CommunityFDL Main BlogThe Bullpen

Report: 2014 Midterms Had More Money And Fewer Donors

File:USCurrency Federal Reserve.jpg

A new report from the Center for Responsive Politics shows that after all the spending is calculated the 2014 midterm elections were the most expensive in history and had a fewer number of donors than the previous midterm. The slow but steady march to plutocracy continued as fewer and fewer donors gave more and more.

The total amount of money spent according to the report was $3.77 billion. The average contribution for an individual rose to a record high of $2,639 with an 11% decline in the total amount of contributors from the 2010 midterm election – 869,602 donors in 2010 vs. 773,582 in 2014.

So fewer people are giving more – might they want more in return? When will American elections officially become auctions?

A key theme of the 2014 election spending was the shift away from an ever-broadening base of financial support toward reliance on fewer donors who gave more. Spending by outside groups — organization that can accept donations of any amount and thus are largely fueled by a small pool of extremely wealthy individuals — was a larger chunk of the total cost of the election than ever before…

Every area of traditional campaign finance saw a decline in the number of donors. Despite the increased cost of this election, the records that a number of races set in terms of overall cost and a huge focus on fundraising, there were just 434,256 identifiable individual donors to candidates in the 2014 election. That’s 107,000 fewer than there were in the 2010 election.

And this does not factor in ramp ups on the state level where moneyed interests can have just as pernicious of an effect on policymaking, if not more so. In some states candidates to be judges on the state supreme court can raise money which also increased in 2014 and could threaten the independence of judicial rulings.

There is already abundant evidence that money is distorting the democratic process in US politics. The continued narrowing of who participates in campaign fundraising with a corresponding escalation in the amount of money raised can only worsen this trend.

CommunityThe Bullpen

Report: 2014 Midterms Had More Money And Fewer Donors

File:USCurrency Federal Reserve.jpg

A new report from the Center for Responsive Politics shows that after all the spending is calculated the 2014 midterm elections were the most expensive in history and had a fewer number of donors than the previous midterm. The slow but steady march to plutocracy continued as fewer and fewer donors gave more and more.

The total amount of money spent according to the report was $3.77 billion. The average contribution for an individual rose to a record high of $2,639 with an 11% decline in the total amount of contributors from the 2010 midterm election – 869,602 donors in 2010 vs. 773,582 in 2014.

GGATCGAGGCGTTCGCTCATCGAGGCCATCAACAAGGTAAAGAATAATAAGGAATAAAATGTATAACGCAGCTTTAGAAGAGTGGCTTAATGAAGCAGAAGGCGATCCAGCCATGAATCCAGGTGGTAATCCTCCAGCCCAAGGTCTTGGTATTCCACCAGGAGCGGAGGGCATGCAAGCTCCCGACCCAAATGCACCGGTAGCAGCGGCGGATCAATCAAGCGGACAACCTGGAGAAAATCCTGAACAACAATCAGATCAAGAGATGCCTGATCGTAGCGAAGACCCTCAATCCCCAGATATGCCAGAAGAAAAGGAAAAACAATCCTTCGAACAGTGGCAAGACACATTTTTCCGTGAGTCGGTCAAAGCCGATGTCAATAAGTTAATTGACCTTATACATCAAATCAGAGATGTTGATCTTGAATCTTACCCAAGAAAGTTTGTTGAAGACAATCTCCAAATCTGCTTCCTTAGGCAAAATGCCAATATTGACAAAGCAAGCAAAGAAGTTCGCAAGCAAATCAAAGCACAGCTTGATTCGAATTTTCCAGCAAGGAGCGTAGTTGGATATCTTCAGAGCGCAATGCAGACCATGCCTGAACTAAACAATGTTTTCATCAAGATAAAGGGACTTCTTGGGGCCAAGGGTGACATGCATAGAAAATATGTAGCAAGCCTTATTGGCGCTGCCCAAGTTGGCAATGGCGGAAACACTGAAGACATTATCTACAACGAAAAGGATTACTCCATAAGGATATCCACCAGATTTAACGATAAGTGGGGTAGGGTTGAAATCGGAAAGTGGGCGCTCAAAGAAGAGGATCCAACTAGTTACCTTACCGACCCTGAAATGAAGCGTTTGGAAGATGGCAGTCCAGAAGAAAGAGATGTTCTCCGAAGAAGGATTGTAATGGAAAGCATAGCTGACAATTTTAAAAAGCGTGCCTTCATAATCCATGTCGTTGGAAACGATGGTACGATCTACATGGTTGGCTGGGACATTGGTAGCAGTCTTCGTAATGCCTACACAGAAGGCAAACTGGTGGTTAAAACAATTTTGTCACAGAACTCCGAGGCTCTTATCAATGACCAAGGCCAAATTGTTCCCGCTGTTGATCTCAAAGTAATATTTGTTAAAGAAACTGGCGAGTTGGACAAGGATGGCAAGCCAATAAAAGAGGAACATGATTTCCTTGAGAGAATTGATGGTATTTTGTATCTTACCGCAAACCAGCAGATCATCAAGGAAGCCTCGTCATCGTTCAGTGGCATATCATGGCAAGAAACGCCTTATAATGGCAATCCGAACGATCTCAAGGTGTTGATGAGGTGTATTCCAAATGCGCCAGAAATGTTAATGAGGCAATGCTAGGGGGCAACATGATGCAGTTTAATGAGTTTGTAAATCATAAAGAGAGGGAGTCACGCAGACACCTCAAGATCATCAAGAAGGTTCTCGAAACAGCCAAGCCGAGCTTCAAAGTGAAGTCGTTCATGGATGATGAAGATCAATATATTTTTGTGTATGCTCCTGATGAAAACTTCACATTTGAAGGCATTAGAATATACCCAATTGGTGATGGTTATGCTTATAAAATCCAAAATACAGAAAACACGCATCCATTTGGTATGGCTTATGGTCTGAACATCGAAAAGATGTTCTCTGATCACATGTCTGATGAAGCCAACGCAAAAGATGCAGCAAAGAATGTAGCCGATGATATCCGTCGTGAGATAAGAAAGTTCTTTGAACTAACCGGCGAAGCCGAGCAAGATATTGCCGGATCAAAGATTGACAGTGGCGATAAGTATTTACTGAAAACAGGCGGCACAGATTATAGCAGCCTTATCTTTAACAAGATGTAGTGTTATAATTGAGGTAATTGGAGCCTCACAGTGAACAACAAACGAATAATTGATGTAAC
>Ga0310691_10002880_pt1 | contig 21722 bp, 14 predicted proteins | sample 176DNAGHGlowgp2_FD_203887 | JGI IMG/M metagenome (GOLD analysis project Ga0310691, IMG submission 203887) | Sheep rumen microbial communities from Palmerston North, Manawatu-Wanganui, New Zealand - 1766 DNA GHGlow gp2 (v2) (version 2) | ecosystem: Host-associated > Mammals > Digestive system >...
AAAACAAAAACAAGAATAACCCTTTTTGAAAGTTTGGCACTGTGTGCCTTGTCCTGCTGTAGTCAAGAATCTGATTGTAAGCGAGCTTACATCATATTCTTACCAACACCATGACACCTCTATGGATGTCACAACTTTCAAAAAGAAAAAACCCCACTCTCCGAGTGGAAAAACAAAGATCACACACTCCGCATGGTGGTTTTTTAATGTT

So fewer people are giving more – might they want more in return? When will American elections officially become auctions?

A key theme of the 2014 election spending was the shift away from an ever-broadening base of financial support toward reliance on fewer donors who gave more. Spending by outside groups — organization that can accept donations of any amount and thus are largely fueled by a small pool of extremely wealthy individuals — was a larger chunk of the total cost of the election than ever before…

Every area of traditional campaign finance saw a decline in the number of donors. Despite the increased cost of this election, the records that a number of races set in terms of overall cost and a huge focus on fundraising, there were just 434,256 identifiable individual donors to candidates in the 2014 election. That’s 107,000 fewer than there were in the 2010 election.

And this does not factor in ramp ups on the state level where moneyed interests can have just as pernicious of an effect on policymaking, if not more so. In some states candidates to be judges on the state supreme court can raise money which also increased in 2014 and could threaten the independence of judicial rulings.

There is already abundant evidence that money is distorting the democratic process in US politics. The continued narrowing of who participates in campaign fundraising with a corresponding escalation in the amount of money raised can only worsen this trend.

Previous post

Ukraine Army Retreats, Poroshenko Wants International Peacekeepers

Next post

Report: 2014 Midterms Had More Money And Fewer Donors

Dan Wright

Dan Wright

Daniel Wright is a longtime blogger and currently writes for Shadowproof. He lives in New Jersey, by choice.